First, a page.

Uproar over difficult Anatomy, Physiology question papers, MBBS students seek lenient evaluation
Palakkad: Complaining about the difficulty of the human anatomy and physiology question papers, the MBBS students of the 2019 batch have recently approached the Vice-chancellor of Kerala University of Health Sciences (KUHS) seeking lenient evaluation and moderation.
Raising the issues related to limited laboratory exposure due to the pandemic and the unexpectedly difficult human anatomy and physiology question papers, the students have pleaded before the VC regarding the matter.
The 2019 MBBS medicos happen to be the first batch of the Competency-Based Medical Education (CBME) curriculum in the State and wrote their first-year university examinations recently. However, the students have alleged that the questions of human anatomy and physiology were extremely difficult. In fact, some of the teachers have also supported such claims of the students mentioning the questions as clinically oriented and of super-speciality level.
As per the latest media report by The Hindu, the students wrote two papers on anatomy and one physiology paper on March 15, 17 and 19. However, after the examinations, the students started complaining about the papers and the issue of time management.
Describing the experience, Freesia Habeeb, University Union Councillor of Sree Gokulam Medical College, Thiruvananthapuram has informed the daily, "I was in for a shock. The questions were too lengthy, ambiguous, and tricky. Some of them were definitely beyond the capacity of a first-year MBBS student."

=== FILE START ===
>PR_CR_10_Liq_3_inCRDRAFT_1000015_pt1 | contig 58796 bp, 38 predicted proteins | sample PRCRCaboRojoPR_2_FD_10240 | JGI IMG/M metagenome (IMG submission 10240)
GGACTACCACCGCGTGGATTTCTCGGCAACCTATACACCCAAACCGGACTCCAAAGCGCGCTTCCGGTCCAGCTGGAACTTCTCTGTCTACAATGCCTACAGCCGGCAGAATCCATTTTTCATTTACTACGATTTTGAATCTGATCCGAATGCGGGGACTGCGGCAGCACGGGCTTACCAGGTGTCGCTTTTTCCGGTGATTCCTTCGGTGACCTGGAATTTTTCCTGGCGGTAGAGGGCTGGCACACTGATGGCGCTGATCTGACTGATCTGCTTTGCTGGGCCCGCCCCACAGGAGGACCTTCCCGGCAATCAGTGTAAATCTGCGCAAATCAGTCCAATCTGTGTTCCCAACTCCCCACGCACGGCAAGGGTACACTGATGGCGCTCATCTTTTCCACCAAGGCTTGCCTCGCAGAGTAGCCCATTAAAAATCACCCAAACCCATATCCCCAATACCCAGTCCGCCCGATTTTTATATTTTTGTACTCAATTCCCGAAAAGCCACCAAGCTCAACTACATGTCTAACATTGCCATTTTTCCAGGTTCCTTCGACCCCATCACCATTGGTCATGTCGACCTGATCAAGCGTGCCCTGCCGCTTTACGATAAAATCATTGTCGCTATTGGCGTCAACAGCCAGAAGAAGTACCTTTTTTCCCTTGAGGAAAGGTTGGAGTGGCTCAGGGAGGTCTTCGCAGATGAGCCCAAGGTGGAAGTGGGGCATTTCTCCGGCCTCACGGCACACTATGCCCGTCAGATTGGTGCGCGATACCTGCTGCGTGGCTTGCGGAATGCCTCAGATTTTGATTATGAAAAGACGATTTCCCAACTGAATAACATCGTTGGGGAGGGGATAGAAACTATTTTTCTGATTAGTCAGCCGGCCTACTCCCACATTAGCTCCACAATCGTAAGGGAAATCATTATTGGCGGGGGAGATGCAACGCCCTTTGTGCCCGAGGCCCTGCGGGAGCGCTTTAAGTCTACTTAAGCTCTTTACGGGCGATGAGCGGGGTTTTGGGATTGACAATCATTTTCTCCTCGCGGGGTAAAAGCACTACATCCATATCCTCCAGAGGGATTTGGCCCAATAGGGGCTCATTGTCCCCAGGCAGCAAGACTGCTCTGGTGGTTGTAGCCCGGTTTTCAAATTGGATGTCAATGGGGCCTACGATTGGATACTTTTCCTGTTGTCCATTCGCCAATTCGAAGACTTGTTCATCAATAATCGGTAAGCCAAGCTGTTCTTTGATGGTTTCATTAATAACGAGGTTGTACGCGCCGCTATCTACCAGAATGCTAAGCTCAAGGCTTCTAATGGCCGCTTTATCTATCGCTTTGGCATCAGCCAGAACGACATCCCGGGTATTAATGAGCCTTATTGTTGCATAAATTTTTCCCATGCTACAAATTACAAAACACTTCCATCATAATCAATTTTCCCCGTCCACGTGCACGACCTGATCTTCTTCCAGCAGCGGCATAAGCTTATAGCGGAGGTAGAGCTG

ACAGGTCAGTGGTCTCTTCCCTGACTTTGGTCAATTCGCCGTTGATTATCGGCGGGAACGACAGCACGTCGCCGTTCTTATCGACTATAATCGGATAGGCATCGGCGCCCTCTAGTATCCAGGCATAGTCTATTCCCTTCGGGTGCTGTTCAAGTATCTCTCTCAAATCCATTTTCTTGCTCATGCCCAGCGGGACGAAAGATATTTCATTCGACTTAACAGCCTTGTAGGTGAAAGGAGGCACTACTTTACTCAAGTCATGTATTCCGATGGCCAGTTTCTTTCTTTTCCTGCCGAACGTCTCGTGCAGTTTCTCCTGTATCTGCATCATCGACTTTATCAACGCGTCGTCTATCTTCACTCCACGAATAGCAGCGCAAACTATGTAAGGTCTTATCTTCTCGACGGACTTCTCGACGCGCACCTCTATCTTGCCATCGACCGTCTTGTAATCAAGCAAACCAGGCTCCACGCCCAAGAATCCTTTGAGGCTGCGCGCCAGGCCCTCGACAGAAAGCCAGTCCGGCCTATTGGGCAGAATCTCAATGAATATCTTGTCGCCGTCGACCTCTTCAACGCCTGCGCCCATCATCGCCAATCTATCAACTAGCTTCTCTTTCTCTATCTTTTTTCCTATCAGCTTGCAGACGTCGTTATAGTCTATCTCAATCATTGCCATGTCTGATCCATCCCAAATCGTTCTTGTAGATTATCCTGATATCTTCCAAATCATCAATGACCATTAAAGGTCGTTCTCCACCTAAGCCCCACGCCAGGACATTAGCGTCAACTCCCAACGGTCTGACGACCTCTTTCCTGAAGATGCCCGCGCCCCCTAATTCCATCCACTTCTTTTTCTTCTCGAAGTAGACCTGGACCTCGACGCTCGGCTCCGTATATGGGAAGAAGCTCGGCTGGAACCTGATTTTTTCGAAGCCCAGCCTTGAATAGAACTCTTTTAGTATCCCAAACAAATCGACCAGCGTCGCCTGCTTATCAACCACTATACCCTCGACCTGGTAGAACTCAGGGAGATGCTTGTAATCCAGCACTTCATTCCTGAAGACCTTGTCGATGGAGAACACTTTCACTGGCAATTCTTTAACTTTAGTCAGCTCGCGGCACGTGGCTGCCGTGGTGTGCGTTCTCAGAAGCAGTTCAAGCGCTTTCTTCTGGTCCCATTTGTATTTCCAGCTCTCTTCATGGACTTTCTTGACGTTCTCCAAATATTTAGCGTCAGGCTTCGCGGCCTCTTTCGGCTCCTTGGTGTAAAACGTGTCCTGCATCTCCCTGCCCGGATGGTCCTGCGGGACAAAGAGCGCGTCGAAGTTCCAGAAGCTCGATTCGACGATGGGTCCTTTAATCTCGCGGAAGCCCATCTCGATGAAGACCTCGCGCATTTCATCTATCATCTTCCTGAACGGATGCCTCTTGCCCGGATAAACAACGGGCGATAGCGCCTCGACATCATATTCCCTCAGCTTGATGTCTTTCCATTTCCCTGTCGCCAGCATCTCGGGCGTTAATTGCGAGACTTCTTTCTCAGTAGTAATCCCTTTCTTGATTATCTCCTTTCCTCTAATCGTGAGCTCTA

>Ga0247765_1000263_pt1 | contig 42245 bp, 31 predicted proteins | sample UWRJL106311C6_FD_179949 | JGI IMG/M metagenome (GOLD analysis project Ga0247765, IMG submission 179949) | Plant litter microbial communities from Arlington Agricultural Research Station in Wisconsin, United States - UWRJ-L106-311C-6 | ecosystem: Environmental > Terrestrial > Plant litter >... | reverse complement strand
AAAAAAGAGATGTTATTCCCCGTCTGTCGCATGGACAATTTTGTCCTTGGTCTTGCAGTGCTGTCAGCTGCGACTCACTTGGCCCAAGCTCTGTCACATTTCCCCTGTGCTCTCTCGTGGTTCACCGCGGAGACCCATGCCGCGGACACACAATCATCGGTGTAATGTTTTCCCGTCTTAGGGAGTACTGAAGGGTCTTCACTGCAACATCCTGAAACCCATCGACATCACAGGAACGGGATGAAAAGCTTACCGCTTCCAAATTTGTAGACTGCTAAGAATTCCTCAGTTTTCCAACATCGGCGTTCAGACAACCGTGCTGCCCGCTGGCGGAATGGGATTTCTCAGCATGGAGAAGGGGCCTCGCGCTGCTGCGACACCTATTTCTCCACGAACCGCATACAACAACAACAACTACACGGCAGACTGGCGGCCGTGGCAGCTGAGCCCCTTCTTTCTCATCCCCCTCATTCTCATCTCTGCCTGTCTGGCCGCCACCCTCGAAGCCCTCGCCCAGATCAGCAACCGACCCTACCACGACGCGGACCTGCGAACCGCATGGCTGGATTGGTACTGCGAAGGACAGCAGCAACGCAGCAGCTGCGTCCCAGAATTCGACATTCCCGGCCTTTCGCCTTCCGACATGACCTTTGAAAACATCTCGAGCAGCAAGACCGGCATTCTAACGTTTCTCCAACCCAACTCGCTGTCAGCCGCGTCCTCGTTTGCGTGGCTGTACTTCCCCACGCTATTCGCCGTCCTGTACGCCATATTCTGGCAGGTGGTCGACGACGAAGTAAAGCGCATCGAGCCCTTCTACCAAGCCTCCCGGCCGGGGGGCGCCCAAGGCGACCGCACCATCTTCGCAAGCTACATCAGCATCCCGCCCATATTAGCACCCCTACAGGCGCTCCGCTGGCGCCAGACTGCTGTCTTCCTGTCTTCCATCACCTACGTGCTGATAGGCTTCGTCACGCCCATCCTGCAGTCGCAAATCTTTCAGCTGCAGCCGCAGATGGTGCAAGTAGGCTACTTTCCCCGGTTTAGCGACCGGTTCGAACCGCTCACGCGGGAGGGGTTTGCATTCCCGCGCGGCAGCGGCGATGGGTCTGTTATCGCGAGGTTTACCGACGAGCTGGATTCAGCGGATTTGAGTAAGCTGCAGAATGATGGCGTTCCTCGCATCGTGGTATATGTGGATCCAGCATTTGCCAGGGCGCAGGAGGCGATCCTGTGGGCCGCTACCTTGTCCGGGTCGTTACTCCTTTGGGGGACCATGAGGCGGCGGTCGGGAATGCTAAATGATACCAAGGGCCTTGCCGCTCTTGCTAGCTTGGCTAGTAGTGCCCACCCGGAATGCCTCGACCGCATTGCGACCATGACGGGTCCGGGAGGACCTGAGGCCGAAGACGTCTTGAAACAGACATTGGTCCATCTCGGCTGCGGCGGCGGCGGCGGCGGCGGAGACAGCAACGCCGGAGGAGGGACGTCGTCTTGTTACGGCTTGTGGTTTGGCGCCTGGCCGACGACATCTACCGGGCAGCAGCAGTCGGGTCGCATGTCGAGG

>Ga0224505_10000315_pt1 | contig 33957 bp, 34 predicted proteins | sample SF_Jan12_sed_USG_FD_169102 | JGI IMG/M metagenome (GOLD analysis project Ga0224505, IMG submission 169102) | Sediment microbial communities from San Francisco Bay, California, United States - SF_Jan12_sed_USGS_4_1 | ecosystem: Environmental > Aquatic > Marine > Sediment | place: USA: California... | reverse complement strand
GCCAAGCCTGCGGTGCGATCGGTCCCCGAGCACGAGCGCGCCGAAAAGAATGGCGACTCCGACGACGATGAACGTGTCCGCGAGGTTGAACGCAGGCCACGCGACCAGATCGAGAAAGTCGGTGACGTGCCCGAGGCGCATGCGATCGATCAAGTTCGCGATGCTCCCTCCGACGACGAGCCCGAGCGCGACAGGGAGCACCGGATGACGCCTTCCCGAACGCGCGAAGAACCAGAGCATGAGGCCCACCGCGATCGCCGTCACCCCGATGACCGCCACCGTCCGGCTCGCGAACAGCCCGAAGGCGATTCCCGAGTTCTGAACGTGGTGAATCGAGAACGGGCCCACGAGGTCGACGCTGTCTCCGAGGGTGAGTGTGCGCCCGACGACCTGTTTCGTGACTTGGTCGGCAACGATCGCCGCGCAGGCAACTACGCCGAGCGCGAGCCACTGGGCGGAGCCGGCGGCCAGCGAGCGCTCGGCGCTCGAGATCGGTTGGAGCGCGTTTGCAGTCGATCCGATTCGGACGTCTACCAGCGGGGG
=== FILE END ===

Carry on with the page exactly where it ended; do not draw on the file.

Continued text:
"Most students found it difficult to manage time. The standard of questions was unfit for the new Competency-Based Medical Education (CBME) curriculum as they did not check the clinical or anatomical knowledge of students" added Freesia.
The medicos have blamed the pandemic for the same. As per the students, the whole Covid-19 scenario barred the students from attending regular classes and laboratory experiments. Pointing out the crisis, the students have claimed that those setting the papers should have taken into account that more than half of the academic year of these students were done via online mode.
Supporting the claims of the students, one former anatomy professor from the Government Medical College, Kozhikode, informed The Hindu that some of the questions were of super-speciality level and some were surgical anatomy questions.